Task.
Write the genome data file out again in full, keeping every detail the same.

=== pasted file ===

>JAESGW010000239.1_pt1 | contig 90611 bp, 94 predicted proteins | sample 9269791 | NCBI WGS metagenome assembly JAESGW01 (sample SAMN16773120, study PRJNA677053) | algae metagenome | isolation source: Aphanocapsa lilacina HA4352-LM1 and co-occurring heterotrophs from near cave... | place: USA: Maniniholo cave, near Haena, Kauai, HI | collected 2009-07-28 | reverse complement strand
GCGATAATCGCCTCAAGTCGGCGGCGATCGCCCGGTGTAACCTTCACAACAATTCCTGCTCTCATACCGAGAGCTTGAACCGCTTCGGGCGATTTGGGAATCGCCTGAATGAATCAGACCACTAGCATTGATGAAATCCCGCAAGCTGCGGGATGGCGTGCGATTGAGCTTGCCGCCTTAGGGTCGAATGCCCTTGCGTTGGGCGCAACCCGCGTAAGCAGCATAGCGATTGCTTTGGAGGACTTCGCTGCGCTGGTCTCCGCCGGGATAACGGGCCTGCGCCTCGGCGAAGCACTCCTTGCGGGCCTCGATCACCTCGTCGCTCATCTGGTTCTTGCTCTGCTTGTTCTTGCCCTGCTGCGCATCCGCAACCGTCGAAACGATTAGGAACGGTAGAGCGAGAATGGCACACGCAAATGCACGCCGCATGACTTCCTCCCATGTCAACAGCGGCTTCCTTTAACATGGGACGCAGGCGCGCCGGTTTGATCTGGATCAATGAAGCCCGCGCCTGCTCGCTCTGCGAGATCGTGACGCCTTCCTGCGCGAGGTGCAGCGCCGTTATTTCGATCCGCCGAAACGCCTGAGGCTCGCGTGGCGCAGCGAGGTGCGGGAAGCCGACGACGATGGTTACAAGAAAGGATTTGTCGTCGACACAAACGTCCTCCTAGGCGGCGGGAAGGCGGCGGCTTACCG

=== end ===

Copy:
>JAESGW010000239.1_pt1 | contig 90611 bp, 94 predicted proteins | sample 9269791 | NCBI WGS metagenome assembly JAESGW01 (sample SAMN16773120, study PRJNA677053) | algae metagenome | isolation source: Aphanocapsa lilacina HA4352-LM1 and co-occurring heterotrophs from near cave... | place: USA: Maniniholo cave, near Haena, Kauai, HI | collected 2009-07-28 | reverse complement strand
GCGATAATCGCCTCAAGTCGGCGGCGATCGCCCGGTGTAACCTTCACAACAATTCCTGCTCTCATACCGAGAGCTTGAACCGCTTCGGGCGATTTGGGAATCGCCTGAATGAATCAGACCACTAGCATTGATGAAATCCCGCAAGCTGCGGGATGGCGTGCGATTGAGCTTGCCGCCTTAGGGTCGAATGCCCTTGCGTTGGGCGCAACCCGCGTAAGCAGCATAGCGATTGCTTTGGAGGACTTCGCTGCGCTGGTCTCCGCCGGGATAACGGGCCTGCGCCTCGGCGAAGCACTCCTTGCGGGCCTCGATCACCTCGTCGCTCATCTGGTTCTTGCTCTGCTTGTTCTTGCCCTGCTGCGCATCCGCAACCGTCGAAACGATTAGGAACGGTAGAGCGAGAATGGCACACGCAAATGCACGCCGCATGACTTCCTCCCATGTCAACAGCGGCTTCCTTTAACATGGGACGCAGGCGCGCCGGTTTGATCTGGATCAATGAAGCCCGCGCCTGCTCGCTCTGCGAGATCGTGACGCCTTCCTGCGCGAGGTGCAGCGCCGTTATTTCGATCCGCCGAAACGCCTGAGGCTCGCGTGGCGCAGCGAGGTGCGGGAAGCCGACGACGATGGTTACAAGAAAGGATTTGTCGTCGACACAAACGTCCTCCTAGGCGGCGGGAAGGCGGCGGCTTACCG